With the rise of the Pistol formation as the next biggest thing in college football, plenty of teams have been happy to adopt it due to the variety of options, and the ability of offensive coordinators to use it both to force the run by putting 8-9 guys in the offensive box and also, as an ancillary, to produce one-on-one matchups for receivers on the outside, creating potential for mismatches and big gains or red-zone scores.
The Diamond Formation is an off-shoot of the Pistol and allows teams — like the Texas Longhorns — to have up to three backs in the backfield together in a single set creating multiple looks. Texas used five “running backs” in the 56-7 victory over the New Mexico State Aggies in Week 1, all at different times and in different roles.
Two running backs are traditionally off-set against the quarterback, with another back lining up directly behind the quarterback. The way these backs are off-set can vary widely, and when they are spread out the most it resembles a “diamond” hence the nickname. Out of the diamond, the larger of the backs can become a lead-blocker or can grind for short-yardage. Any of the three backs can catch passes in the flats and as stated, one-on-one matchups can be created on the outside due to the defense having to focus on the interior.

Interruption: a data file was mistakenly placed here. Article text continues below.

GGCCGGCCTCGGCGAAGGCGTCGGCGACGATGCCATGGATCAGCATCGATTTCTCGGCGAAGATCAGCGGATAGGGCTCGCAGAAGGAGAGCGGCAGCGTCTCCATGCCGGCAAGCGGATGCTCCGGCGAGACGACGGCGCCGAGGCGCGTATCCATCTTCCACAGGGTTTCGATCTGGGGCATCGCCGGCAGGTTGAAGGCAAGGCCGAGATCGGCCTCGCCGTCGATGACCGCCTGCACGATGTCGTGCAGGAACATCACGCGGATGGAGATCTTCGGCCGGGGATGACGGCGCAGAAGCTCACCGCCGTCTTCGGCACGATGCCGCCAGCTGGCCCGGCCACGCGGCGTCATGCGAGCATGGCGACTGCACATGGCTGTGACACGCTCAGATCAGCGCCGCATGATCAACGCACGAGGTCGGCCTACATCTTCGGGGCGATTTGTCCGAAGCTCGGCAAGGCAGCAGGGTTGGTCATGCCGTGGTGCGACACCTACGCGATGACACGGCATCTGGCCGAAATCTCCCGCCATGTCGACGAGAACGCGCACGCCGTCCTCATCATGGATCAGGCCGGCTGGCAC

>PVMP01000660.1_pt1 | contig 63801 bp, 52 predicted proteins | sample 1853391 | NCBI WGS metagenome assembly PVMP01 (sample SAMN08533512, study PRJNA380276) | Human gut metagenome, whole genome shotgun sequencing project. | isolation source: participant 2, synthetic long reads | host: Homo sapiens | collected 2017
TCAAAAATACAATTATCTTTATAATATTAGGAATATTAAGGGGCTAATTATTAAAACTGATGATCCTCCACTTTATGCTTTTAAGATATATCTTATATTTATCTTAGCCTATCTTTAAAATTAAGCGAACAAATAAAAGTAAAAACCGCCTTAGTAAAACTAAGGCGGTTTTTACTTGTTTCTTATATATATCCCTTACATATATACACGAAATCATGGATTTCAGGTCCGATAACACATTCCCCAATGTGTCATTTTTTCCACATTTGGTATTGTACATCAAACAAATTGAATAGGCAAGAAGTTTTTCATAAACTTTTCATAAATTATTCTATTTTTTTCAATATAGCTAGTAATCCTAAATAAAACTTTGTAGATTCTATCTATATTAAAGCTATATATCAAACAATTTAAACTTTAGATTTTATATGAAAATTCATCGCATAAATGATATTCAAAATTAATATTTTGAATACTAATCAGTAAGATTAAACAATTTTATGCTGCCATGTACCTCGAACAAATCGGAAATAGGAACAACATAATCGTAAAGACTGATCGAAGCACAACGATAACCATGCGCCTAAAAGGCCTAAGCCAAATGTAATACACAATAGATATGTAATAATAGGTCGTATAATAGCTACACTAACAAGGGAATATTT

This is all in best case scenarios, obviously.
In Week One, Daje Johnson and Malcolm Brown saw greater success catching passes out of the backfield than in taking carries for yardage, while John Gray, Jalen Overstreet and Joe Bergeron had more traditional afternoons, with Overstreet shining the brightest of the three. Texas briefly flashed the Diamond formation against the Aggies on a couple of occasions, but the plays run out of it were much more vanilla than could will be run in more important games when the Longhorns are willing to fully show their hand.
With rumblings that Texas will do what it can to get the ball in John Gray’s hands more often this weekend in Provo as they take on the BYU Cougars, the Diamond set may take a back seat for a while in favor of more traditional power running sets to allow for this. To avoid future “D.J. Monroe scenarios”, however, the Diamond formation could well become a serious part of the Texas arsenal.
After all, why waste the talent available to you?
When you have the chance to put a few different guys out there at once who each provide something different, and cause a quandary, why wouldn’t you use that to your advantage?
If there’s one thing Major Applewhite has at his disposal, it’s a variety of talent.